The images fading into the background are people, objects and experiences that were significant to me at that very emotional time. I have included photographs of my 21st birthday, as it was an important celebration, not only for me, but also for my parents. I have a good relationship with my brother, and he is also represented in the self-portrait.

I have used an overlay of green simply because it is one of my favourite colours. I like the way my portrait emerges from this wash of colour and transparent images.


Sophie Cassar

Sophie Cassar

This portrait was done in early 2011 when I was recovering from surgery and another period of illness. I was waiting for my life to return to normal, so I still viewed cancer as a negative and sometimes ominous force but one that was temporary. I chose the location and colour scheme to set a disconcerting or uncomfortable mood that would represent the fear of cancer. At the time I had a fascination with bones because of the connection they have with my cancer (osteosarcoma) and also the way in which they can be symbolic of death.

It has been almost two years and I haven’t recovered to full health like I thought I would. My view now is that the long-term effects of cancer, both physical and emotional, will always be a part of my life. I look at cancer as less of a negative thing and instead as an experience that has changed my life profoundly and in a permanent way. My focus now, as an 18 year old finishing high school and still living with chronic pain and health issues related to cancer, is how to shape my life and future in a way that will allow me to do all of the things I’d like to do within the constraints of the long term effects of growing up with cancer.


Kahlia Wilson

Kahlia Wilson

The first image is of me being in a secluded corner, being alone and looking up at this big, terrible diagnosis of cancer that is a big burden on me. 

The second image is my support system. I had brought in photos of my friends and I also wanted to try and fit CanTeen in there somehow. I’m looking up at cancer in the same way as the first image but now I’ve got all the supports surrounding me.

I tried to get the perspective in the first two images of this thing looming above me, this thing that was controlling my life and there every single second. In the third image my back’s facing towards the camera as if to say: “That’s it, I’m done with this thing, that burden”. I’ve come out a new, strong individual. 

I had named my tumour Bert. I decided to write Bert on the footpath in water because I’m an Aquarius. It’s me walking into my future, walking away from this dark thing. I’ve survived it, I’ve gotten through it and now I’m heading towards a bright future.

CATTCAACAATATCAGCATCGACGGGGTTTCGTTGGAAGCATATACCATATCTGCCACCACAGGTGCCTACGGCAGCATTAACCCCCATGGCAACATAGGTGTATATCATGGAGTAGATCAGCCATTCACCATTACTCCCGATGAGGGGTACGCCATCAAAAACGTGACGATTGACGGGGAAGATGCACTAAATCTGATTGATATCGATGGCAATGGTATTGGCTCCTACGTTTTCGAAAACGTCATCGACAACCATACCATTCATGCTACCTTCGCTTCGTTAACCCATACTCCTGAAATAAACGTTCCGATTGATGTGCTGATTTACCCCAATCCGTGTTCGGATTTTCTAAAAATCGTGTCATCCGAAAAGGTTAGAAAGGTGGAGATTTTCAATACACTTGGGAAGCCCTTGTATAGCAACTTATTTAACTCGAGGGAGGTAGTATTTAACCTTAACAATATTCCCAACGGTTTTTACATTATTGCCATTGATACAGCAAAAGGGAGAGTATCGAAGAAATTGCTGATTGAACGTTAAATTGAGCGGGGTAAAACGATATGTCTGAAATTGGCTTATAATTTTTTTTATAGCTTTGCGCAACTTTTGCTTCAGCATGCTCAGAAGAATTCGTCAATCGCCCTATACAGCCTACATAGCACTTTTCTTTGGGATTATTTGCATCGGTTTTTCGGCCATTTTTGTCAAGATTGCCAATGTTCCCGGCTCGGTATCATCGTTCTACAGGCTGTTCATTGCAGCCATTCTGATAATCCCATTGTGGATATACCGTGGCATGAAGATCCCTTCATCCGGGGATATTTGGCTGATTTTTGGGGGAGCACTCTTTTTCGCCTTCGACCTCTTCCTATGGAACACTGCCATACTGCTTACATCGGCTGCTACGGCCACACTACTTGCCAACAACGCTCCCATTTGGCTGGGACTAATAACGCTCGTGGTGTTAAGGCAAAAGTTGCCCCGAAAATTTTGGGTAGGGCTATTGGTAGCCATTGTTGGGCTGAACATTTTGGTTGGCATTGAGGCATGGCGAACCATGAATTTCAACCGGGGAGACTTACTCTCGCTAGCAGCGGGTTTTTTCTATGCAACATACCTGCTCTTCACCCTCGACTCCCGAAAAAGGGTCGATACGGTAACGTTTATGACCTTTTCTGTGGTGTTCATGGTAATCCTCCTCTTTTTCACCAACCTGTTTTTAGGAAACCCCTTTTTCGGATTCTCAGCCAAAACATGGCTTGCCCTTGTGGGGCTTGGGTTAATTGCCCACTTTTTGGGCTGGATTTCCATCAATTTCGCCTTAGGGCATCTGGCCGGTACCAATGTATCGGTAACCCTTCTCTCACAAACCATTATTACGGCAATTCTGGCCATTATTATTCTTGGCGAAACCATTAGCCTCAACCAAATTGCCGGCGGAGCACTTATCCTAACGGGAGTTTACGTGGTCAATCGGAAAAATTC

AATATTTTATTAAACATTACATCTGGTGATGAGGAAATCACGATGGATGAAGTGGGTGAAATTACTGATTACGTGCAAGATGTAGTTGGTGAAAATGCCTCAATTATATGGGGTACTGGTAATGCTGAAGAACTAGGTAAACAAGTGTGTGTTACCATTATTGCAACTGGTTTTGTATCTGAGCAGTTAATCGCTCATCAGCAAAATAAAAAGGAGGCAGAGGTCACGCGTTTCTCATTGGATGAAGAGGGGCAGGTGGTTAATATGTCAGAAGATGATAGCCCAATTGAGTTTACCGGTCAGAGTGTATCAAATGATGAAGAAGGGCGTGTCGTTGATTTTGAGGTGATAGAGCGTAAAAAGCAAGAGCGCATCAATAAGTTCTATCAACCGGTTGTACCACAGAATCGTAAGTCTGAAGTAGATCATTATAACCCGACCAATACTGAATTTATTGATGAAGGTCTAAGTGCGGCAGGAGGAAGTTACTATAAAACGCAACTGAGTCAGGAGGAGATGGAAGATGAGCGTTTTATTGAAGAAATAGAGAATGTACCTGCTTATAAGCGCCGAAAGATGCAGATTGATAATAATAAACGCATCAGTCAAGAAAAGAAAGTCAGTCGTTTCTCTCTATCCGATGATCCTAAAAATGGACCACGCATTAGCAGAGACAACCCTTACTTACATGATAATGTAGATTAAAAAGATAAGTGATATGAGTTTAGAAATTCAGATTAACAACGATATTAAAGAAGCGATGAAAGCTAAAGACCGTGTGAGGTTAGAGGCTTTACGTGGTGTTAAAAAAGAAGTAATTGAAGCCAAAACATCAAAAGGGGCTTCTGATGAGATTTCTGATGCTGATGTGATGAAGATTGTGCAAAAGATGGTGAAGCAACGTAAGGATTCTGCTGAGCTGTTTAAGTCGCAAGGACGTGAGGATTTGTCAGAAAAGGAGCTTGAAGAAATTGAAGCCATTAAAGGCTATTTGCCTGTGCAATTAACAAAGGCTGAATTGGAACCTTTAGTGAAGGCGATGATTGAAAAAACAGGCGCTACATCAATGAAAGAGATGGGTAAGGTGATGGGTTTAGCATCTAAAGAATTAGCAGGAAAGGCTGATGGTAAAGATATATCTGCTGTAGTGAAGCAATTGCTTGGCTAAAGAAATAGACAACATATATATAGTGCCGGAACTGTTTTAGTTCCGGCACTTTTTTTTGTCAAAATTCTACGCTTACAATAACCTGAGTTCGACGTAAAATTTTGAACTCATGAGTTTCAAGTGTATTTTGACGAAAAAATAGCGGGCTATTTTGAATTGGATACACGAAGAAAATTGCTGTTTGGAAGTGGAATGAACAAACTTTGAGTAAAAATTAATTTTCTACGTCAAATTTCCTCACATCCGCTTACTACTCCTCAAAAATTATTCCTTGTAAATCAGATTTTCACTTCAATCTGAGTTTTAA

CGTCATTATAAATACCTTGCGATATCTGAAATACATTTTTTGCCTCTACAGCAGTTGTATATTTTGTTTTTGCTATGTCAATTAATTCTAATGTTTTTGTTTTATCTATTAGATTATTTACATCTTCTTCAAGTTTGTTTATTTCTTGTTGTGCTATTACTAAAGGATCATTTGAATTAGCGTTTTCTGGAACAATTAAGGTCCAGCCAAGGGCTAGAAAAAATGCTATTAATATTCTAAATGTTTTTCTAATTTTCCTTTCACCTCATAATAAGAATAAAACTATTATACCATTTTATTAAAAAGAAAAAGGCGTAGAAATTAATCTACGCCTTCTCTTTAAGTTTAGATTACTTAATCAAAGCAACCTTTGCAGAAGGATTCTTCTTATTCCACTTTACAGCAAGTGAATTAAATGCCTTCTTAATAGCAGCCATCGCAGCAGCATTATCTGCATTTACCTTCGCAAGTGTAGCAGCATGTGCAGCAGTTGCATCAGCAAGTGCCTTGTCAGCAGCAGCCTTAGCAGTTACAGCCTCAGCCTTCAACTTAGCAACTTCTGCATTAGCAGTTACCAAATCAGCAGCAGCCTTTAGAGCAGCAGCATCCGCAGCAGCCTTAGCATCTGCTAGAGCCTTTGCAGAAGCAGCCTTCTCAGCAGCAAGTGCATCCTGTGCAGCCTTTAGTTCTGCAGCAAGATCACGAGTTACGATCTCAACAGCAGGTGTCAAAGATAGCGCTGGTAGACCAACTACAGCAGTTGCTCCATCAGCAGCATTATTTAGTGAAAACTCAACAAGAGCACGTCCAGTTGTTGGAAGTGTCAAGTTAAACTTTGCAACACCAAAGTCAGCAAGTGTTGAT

Sadly, Kahlia relapsed in January 2011 and passed away in December 2011.

She is deeply missed.

Jonathan Andreas

‘Bedlam’ was about all the things I had to go through in hospital. There were all these tests and my amputation and all the times I had to go through operations for my biopsy and everything. It got a bit crazy. I put piano just going, “di di di di di di” like that, kind of like the life monitor thingy how it goes beep, beep. The bass drum is a deep sound to show the heartbeats. I had a picture in my mind of all these surgeries being done on me and then I just wrote that and so I put the little motifs to try and show it. It was just one little synth note but the layers kept coming on and on. It recreates the crazy, hectic time.

For ‘Apollo’ I thought of how looking back on the whole journey it doesn’t seem real, it’s out of this world, hard to comprehend. That’s why the track sounds like outer space. Sometimes during treatment I felt a bit isolated and I wanted to convey isolation and space. The synths are a bit sinister, because it was a bad experience. Cancer was bad to go through but it has a lot of positive aspects to it. 

‘Midnight’: I watched a lot of horror movies in hospital and I wanted to make a sound track that reminded me of when I had cancer. In hospital at night it gets pretty creepy because it’s all dark, pitch black and then you just hear beeping of different people’s drips and everything. Those sounds created a crappy mood, freaky. I wanted to create a mood of not wanting to be there, wanting to be somewhere else. The whole cancer thing was really daunting and overwhelming. The sounds are a bit mysterious to show that feeling of being scared of the unknown.  

When I made ‘Au Revoir’ I was thinking about how, for me, growing up with cancer was about beating it, which is why the music is dramatic and triumphant. But it’s also bittersweet, a sort of happy melancholy. There is the joy of finishing all the treatment and stuff, but you have had to put up with all the hardship along the way. There’s happiness, but it’s also kind of like ‘why me?’ I wrote it as a way of saying goodbye and moving on.


The Growing Up with Cancer project was supported under the Australian Research Council's Linkage Projects funding scheme (project number LP0883632). The Growing Up with Cancer project was conducted by Sydney Health Ethics at the University of Sydney, the Children’s Hospital at Westmead and the University of Newcastle, with CanTeen as the Linkage partner.

Growing Up With Cancer Project Team:

Professor Ian Kerridge (Chief Investigator), Associate Professor Christopher Jordens (Chief investigator), Kris Smith (Artist and Chief Investigator), Professor David Bennett (Partner Investigator), Dr Pandora Patterson (Partner Investigator), Dr Julie Mooney-Somers (Project Co-ordinator), Peter Lewis (PhD Candidate & Researcher), Sandy Bliim (Exhibition & Catalogue Co-ordinator), Dr Fiona McDonald (CanTeen Liaison)